## Problem 1. Why Did the Cow Cross the Road

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Why did the cow cross the road? Well, one reason is that Farmer John's farm simply has a lot of roads, making it impossible for his cows to travel around without crossing many of them.

FJ's farm is arranged as an $N \times N$ square grid of fields ($3 \leq N \leq 100$), with a set of $N-1$ north-south roads and $N-1$ east-west roads running through the interior of the farm serving as dividers between the fields. A tall fence runs around the external perimeter, preventing cows from leaving the farm. Bessie the cow can move freely from any field to any other adjacent field (north, east, south, or west), as long as she carefully looks both ways before crossing the road separating the two fields. It takes her $T$ units of time to cross a road ($0 \leq T \leq 1,000,000$).

One day, FJ invites Bessie to visit his house for a friendly game of chess. Bessie starts out in the north-west corner field and FJ's house is in the south-east corner field, so Bessie has quite a walk ahead of her. Since she gets hungry along the way, she stops at every third field she visits to eat grass (not including her starting field, but including possibly the final field in which FJ's house resides). Some fields are grassier than others, so the amount of time required for stopping to eat depends on the field in which she stops.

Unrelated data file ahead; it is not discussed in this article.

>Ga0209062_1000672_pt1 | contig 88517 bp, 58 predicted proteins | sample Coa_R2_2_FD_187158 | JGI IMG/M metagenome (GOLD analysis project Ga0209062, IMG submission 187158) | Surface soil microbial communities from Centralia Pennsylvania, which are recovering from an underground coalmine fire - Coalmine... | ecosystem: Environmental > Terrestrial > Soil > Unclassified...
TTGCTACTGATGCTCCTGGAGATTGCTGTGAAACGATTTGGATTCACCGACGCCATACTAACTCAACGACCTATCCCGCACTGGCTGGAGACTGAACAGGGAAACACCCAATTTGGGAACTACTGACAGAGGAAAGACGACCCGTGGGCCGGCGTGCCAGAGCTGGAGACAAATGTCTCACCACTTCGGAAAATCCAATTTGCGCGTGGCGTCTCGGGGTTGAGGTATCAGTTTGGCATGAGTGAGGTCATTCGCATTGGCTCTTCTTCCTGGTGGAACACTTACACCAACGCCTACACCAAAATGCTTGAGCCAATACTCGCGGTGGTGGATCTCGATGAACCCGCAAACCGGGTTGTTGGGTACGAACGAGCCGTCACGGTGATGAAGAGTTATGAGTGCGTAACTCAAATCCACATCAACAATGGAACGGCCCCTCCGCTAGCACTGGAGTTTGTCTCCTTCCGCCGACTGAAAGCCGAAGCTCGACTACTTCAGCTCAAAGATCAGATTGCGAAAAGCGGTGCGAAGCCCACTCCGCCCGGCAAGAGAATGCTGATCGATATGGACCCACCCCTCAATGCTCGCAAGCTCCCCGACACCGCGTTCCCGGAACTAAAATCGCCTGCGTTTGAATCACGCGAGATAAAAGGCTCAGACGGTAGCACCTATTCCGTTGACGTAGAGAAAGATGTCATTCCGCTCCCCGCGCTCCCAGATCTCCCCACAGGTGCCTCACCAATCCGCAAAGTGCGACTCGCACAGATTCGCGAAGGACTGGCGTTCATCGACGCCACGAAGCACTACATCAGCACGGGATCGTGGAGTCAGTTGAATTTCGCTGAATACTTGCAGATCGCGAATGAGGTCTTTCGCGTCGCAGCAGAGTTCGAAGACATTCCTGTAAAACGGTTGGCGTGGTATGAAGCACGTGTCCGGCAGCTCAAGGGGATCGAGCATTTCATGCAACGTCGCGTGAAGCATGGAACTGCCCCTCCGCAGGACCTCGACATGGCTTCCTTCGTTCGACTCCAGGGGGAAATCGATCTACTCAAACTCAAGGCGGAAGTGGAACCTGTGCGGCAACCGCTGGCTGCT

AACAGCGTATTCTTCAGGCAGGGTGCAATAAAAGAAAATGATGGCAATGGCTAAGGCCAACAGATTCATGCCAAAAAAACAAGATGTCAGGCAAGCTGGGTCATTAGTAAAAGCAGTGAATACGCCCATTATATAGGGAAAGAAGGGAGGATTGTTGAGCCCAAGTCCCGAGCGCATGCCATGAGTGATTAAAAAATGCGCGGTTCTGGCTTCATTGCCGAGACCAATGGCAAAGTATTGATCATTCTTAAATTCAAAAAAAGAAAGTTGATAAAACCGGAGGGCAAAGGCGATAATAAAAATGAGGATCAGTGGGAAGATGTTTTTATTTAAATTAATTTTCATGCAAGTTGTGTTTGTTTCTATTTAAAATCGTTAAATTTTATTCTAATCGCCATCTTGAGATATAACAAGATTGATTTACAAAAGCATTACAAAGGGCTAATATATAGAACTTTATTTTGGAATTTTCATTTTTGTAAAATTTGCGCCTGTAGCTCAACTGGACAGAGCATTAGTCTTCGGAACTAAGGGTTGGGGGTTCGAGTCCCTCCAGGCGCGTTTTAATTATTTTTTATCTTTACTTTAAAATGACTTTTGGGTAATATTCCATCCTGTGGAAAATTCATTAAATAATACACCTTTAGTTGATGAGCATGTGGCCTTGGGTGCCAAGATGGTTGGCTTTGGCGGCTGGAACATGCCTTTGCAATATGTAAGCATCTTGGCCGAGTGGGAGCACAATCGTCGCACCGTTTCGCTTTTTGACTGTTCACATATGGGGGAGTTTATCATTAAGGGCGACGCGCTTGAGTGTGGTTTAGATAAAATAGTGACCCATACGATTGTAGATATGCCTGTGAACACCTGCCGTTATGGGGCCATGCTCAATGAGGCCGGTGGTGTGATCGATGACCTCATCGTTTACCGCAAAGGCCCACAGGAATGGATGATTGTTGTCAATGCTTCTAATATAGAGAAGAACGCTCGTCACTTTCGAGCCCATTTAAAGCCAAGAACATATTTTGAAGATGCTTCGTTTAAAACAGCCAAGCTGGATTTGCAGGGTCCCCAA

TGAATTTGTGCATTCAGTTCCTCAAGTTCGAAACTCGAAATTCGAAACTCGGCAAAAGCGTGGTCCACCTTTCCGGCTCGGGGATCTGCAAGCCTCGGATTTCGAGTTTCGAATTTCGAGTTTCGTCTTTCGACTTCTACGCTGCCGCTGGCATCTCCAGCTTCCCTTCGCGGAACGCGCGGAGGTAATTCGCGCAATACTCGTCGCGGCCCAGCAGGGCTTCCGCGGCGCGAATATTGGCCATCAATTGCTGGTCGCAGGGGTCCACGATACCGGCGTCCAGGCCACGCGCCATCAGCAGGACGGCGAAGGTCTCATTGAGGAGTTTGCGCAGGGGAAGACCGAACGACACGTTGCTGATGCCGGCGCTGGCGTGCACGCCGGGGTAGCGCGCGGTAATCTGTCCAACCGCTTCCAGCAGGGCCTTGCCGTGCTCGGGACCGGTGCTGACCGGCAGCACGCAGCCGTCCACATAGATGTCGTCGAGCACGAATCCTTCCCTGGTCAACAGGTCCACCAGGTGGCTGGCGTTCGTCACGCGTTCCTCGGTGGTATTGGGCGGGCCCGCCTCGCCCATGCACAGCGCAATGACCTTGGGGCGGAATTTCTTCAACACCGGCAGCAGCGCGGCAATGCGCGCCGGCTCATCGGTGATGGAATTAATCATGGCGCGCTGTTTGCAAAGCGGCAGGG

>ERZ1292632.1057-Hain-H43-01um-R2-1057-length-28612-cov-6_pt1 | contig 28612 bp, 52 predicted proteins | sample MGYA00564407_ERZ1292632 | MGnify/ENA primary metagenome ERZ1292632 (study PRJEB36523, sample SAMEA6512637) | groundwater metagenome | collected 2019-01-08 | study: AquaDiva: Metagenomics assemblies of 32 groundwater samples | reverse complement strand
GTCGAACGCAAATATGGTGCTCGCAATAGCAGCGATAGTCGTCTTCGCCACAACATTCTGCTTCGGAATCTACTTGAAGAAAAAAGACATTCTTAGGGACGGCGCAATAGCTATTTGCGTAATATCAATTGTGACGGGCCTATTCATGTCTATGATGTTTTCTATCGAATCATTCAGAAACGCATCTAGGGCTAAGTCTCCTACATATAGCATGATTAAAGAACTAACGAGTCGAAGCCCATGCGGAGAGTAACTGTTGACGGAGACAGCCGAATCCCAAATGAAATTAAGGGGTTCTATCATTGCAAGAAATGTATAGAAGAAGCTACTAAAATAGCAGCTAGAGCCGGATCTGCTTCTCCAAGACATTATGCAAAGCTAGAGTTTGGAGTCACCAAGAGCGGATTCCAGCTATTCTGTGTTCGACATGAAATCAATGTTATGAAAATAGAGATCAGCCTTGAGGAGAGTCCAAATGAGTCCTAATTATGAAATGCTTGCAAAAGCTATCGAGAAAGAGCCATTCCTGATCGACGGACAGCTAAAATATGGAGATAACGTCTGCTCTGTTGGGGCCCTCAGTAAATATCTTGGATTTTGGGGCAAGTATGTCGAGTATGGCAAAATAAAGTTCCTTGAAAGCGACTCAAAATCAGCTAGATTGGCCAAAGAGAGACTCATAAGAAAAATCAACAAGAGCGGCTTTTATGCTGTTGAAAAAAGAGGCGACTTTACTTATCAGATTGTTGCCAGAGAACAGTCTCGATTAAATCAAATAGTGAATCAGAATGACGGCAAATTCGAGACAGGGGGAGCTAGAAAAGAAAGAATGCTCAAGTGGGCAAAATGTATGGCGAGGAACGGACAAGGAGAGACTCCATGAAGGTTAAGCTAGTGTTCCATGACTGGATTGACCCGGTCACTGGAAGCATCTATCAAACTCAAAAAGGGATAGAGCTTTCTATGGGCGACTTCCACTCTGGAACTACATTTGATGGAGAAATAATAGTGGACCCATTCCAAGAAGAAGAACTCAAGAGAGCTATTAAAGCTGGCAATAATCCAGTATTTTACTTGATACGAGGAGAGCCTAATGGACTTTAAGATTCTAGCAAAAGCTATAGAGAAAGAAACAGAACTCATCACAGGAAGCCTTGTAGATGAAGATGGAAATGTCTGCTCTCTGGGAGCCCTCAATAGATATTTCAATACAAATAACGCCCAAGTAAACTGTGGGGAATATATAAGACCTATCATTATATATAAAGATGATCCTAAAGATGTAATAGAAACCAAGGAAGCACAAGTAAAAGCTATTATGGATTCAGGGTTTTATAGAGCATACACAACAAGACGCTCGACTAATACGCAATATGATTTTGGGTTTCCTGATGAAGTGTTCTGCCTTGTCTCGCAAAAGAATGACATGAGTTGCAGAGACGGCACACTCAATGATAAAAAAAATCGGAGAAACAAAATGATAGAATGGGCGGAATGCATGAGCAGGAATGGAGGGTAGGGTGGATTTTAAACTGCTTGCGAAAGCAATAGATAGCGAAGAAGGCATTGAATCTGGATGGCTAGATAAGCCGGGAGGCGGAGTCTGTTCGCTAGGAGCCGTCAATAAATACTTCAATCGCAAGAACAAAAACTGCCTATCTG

Please help Bessie determine the minimum amount of time it will take to reach FJ's house.

#### INPUT FORMAT (file visitfj.in):

The first line of input contains $N$ and $T$. The next $N$ lines each contain $N$ positive integers (each at most 100,000) describing the amount of time required to eat grass in each field. The first number of the first line is the north-west corner.

#### OUTPUT FORMAT (file visitfj.out):

Print the minimum amount of time required for Bessie to travel to FJ's house.

#### SAMPLE INPUT:

4 2
30 92 36 10
38 85 60 16
41 13 5 68
20 97 13 80


#### SAMPLE OUTPUT:

31


The optimal solution for this example involves moving east 3 squares (eating the "10"), then moving south twice and west once (eating the "5"), and finally moving south and east to the goal.

Problem credits: Brian Dean

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